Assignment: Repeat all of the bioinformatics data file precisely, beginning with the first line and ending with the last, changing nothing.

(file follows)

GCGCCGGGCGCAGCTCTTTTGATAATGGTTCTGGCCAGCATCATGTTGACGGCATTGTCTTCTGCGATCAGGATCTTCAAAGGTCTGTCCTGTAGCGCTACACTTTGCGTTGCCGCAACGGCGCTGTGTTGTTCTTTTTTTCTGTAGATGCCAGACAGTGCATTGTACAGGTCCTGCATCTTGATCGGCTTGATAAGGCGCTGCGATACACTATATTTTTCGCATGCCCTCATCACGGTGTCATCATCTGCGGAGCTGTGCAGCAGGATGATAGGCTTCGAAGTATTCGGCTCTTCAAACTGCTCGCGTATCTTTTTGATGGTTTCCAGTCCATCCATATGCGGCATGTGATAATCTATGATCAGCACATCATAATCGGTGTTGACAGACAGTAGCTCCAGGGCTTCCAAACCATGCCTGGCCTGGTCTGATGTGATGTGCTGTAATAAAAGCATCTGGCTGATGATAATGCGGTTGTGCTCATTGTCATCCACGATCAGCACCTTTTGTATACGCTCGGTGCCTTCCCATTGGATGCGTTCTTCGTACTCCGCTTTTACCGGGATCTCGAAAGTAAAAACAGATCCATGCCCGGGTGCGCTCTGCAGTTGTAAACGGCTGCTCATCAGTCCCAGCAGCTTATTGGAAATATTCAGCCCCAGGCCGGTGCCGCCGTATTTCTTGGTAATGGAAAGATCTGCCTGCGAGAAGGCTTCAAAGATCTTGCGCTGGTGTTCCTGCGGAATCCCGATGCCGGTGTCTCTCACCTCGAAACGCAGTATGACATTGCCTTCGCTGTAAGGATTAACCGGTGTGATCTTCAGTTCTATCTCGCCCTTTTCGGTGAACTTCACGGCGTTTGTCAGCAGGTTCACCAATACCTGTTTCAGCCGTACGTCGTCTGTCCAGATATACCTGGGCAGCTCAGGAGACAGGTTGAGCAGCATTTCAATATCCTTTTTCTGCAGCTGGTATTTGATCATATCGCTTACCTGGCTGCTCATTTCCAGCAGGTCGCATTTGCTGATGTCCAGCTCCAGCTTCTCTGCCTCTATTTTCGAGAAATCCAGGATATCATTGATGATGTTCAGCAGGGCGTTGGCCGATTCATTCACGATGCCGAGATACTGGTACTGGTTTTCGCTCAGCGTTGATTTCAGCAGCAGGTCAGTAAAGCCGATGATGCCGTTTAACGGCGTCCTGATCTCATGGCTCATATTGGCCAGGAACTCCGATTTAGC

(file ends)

GCGCCGGGCGCAGCTCTTTTGATAATGGTTCTGGCCAGCATCATGTTGACGGCATTGTCTTCTGCGATCAGGATCTTCAAAGGTCTGTCCTGTAGCGCTACACTTTGCGTTGCCGCAACGGCGCTGTGTTGTTCTTTTTTTCTGTAGATGCCAGACAGTGCATTGTACAGGTCCTGCATCTTGATCGGCTTGATAAGGCGCTGCGATACACTATATTTTTCGCATGCCCTCATCACGGTGTCATCATCTGCGGAGCTGTGCAGCAGGATGATAGGCTTCGAAGTATTCGGCTCTTCAAACTGCTCGCGTATCTTTTTGATGGTTTCCAGTCCATCCATATGCGGCATGTGATAATCTATGATCAGCACATCATAATCGGTGTTGACAGACAGTAGCTCCAGGGCTTCCAAACCATGCCTGGCCTGGTCTGATGTGATGTGCTGTAATAAAAGCATCTGGCTGATGATAATGCGGTTGTGCTCATTGTCATCCACGATCAGCACCTTTTGTATACGCTCGGTGCCTTCCCATTGGATGCGTTCTTCGTACTCCGCTTTTACCGGGATCTCGAAAGTAAAAACAGATCCATGCCCGGGTGCGCTCTGCAGTTGTAAACGGCTGCTCATCAGTCCCAGCAGCTTATTGGAAATATTCAGCCCCAGGCCGGTGCCGCCGTATTTCTTGGTAATGGAAAGATCTGCCTGCGAGAAGGCTTCAAAGATCTTGCGCTGGTGTTCCTGCGGAATCCCGATGCCGGTGTCTCTCACCTCGAAACGCAGTATGACATTGCCTTCGCTGTAAGGATTAACCGGTGTGATCTTCAGTTCTATCTCGCCCTTTTCGGTGAACTTCACGGCGTTTGTCAGCAGGTTCACCAATACCTGTTTCAGCCGTACGTCGTCTGTCCAGATATACCTGGGCAGCTCAGGAGACAGGTTGAGCAGCATTTCAATATCCTTTTTCTGCAGCTGGTATTTGATCATATCGCTTACCTGGCTGCTCATTTCCAGCAGGTCGCATTTGCTGATGTCCAGCTCCAGCTTCTCTGCCTCTATTTTCGAGAAATCCAGGATATCATTGATGATGTTCAGCAGGGCGTTGGCCGATTCATTCACGATGCCGAGATACTGGTACTGGTTTTCGCTCAGCGTTGATTTCAGCAGCAGGTCAGTAAAGCCGATGATGCCGTTTAACGGCGTCCTGATCTCATGGCTCATATTGGCCAGGAACTCCGATTTAGC